French Social Taxes: Taxpayers Subject to Social Security Contributions in Another EU Member State Could Claim a Refund

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Overview


In Depth


EU resident individual taxpayers who have paid French social taxes (contribution sociale généralisée (CSG), contribution au remboursement de la dette sociale (CRDS) and prélèvements sociaux) on France-originating real estate income or capital gains for years 2012 onwards, and are subject to social security contributions in another EU jurisdiction, should consider submitting a claim to obtain a refund of the French social taxes, no later than 31 December of the second year following the year during which the social taxes were paid.

Extended Scope of French Social Taxes

Since 2012, in addition to applying withholding taxes, France has levied social taxes (CSG, CRDS and prélèvements sociaux) on France-originating real estate income and capital gains received by non-French resident individuals, at the aggregate rate of 15.5 per cent.

The French tax authorities generally consider that French social taxes are within the scope of the relevant tax treaties entered into by France. If, however, the tax authorities of the individual’s jurisdiction of residence do not agree, those French social taxes do not give rise to any tax credit to be offset against the tax owed by the individual in his or her jurisdiction.

Compliance With EU Rules

EU Regulation 883/04 of 29 April 2004 generally provides that employment income received by an individual in various EU Member States is subject to social security contributions in just one EU Member State. This is usually the State where the individual performs his or her professional activity, or the State where he or she resides, if he or she performs at least part of the employment activity in that State.

The French tax authorities generally consider that these EU rules do not apply to French social taxes, as they consider them to be “taxes” and not social security “contributions”, regardless of whether or not the individual is affiliated with another EU social security regime.

The Court of Justice of the European Union (CJEU) ruled in 2000 however, that French social taxes on employment income are within the scope of EU Regulation 1408/71 of 14 June 1971 (replaced by EU Regulation 883/04 of 29 April 2004, which came into force as of 1 May 2010), as they are used to finance the French social security system (CJEU, 15 February 2000, 169/98 and 34/98).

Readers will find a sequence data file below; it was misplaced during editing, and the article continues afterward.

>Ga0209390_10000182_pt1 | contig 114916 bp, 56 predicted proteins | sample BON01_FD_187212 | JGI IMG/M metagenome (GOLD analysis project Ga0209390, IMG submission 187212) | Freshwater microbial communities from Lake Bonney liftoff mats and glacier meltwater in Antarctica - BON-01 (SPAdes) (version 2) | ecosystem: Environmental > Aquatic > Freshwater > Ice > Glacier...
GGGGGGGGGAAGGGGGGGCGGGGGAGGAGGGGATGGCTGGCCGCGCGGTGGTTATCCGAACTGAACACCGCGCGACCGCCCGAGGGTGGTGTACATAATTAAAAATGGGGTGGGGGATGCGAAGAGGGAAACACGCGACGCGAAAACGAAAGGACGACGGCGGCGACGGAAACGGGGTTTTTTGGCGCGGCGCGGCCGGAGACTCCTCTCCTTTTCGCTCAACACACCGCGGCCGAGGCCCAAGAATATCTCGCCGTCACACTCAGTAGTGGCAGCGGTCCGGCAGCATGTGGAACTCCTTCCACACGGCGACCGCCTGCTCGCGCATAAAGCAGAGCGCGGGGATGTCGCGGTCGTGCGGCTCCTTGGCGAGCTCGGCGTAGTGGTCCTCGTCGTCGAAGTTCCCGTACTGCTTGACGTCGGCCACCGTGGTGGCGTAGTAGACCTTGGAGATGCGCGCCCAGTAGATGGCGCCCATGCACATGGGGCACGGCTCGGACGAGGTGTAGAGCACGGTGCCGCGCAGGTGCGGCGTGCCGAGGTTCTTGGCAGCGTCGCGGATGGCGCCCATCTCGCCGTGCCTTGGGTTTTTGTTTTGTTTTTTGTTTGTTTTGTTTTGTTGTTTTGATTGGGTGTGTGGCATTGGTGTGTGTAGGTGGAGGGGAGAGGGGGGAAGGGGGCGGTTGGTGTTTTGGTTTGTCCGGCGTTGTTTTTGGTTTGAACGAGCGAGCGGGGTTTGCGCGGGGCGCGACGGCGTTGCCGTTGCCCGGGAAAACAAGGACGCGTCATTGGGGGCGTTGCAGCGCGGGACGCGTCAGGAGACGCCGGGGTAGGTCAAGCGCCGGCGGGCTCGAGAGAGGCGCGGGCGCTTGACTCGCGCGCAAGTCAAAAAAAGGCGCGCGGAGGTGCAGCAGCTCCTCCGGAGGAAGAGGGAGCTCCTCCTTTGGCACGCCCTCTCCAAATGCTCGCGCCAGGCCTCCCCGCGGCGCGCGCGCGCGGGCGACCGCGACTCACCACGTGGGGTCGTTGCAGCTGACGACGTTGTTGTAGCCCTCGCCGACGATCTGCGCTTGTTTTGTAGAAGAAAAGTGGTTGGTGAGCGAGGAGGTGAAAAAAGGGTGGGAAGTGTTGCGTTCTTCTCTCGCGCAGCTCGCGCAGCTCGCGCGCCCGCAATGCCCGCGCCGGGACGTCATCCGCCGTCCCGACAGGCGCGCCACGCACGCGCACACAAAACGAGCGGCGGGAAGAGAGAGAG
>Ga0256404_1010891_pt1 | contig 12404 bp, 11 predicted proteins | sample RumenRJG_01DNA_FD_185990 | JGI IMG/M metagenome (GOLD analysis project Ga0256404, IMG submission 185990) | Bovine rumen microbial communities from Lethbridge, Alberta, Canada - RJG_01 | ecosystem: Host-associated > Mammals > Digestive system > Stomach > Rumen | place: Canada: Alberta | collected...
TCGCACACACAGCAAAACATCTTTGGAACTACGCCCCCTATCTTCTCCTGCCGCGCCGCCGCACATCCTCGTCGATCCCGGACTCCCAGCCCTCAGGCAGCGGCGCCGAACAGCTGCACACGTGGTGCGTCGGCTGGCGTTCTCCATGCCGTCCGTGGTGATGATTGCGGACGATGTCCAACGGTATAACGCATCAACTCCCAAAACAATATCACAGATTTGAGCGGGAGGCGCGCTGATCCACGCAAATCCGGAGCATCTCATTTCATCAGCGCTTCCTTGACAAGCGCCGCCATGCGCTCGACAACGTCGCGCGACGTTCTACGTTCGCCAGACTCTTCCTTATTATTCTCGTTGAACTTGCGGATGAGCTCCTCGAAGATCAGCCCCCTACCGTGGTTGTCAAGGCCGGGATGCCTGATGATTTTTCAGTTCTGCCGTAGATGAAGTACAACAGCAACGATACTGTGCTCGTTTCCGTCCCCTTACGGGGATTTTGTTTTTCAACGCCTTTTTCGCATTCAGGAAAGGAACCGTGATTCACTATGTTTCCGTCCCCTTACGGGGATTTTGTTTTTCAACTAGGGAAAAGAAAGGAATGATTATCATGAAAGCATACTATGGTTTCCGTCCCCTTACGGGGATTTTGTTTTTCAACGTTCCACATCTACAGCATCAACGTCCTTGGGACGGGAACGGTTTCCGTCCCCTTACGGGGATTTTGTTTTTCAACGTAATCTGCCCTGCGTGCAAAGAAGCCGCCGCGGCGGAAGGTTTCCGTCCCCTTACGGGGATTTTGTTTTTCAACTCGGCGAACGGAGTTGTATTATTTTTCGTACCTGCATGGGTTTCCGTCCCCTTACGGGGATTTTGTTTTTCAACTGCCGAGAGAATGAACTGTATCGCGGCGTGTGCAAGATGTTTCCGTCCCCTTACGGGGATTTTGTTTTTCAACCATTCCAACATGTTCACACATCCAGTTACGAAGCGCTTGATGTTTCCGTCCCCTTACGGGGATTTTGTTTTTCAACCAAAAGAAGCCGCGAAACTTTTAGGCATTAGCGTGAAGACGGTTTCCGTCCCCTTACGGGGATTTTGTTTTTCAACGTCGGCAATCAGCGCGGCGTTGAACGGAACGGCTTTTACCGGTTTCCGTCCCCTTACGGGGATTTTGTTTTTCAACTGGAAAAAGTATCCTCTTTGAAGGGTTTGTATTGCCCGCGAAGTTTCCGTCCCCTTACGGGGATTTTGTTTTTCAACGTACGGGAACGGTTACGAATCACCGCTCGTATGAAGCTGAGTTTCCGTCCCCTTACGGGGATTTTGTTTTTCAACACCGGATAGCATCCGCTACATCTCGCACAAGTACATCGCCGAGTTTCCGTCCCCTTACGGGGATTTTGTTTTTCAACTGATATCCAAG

In 2013, the French Supreme Administrative Court submitted to the CJEU a reference for a preliminary ruling in a case where French social taxes were levied on Netherlands-originating life annuities payments, even though the beneficiary, a Dutch citizen and French tax resident, worked exclusively in the Netherlands and was subject to Dutch social security contributions in respect of those payments, (CE, 17 July 2013 n° 334551 and 342944, de Ruyter).

The Advocate General (AG), Ms Eleanor Sharpston, published her opinion on this reference at the end of last year. Ms Sharpston believes French social taxes on investment income should also be within the scope of EU Regulation 1408/71. She considers that, even though investment income is not related to any professional activity, the EU Regulation should be applied to all the taxes intended to finance the social security systems of the various EU Member States.

Implications and Next Steps

If, as expected, the CJEU follows the AG’s opinion when it gives its ruling later this year, EU resident individuals who are subject to social security contributions in another EU Member State, e.g., because they are working in that State, should be exempt from French social taxes on France-originating investment income under EU Regulation 883/04, which follows the same general principles as those in Regulation 1408/71.

As a result, EU resident individuals who have paid French social taxes on France-originating real estate income or capital gains with respect to years 2012 onwards, and are subject to social security contributions in another EU Member State, may be eligible for a refund. They should submit their claims to the French tax authorities no later than 31 December of the second year following the year during which the French social taxes were paid, i.e., no later than 31 December 2015 for social taxes paid in 2013.

If the French tax authorities reject the claim, or do not reply within a six-month period (a deemed refusal), the taxpayer will be entitled to bring the claim before the competent administrative lower court during a two-month period following the notification of the refusal or, in case of a deemed refusal, following the end of the six-month period, but without any filing delay.

Lower courts decisions are generally rendered within two years following commencement of the action.

If the court decision is not satisfactory, an appeal can be brought before the competent administrative court of appeal and, ultimately, before the Supreme Administrative Court in case of a breach by the court of appeal of a rule of law.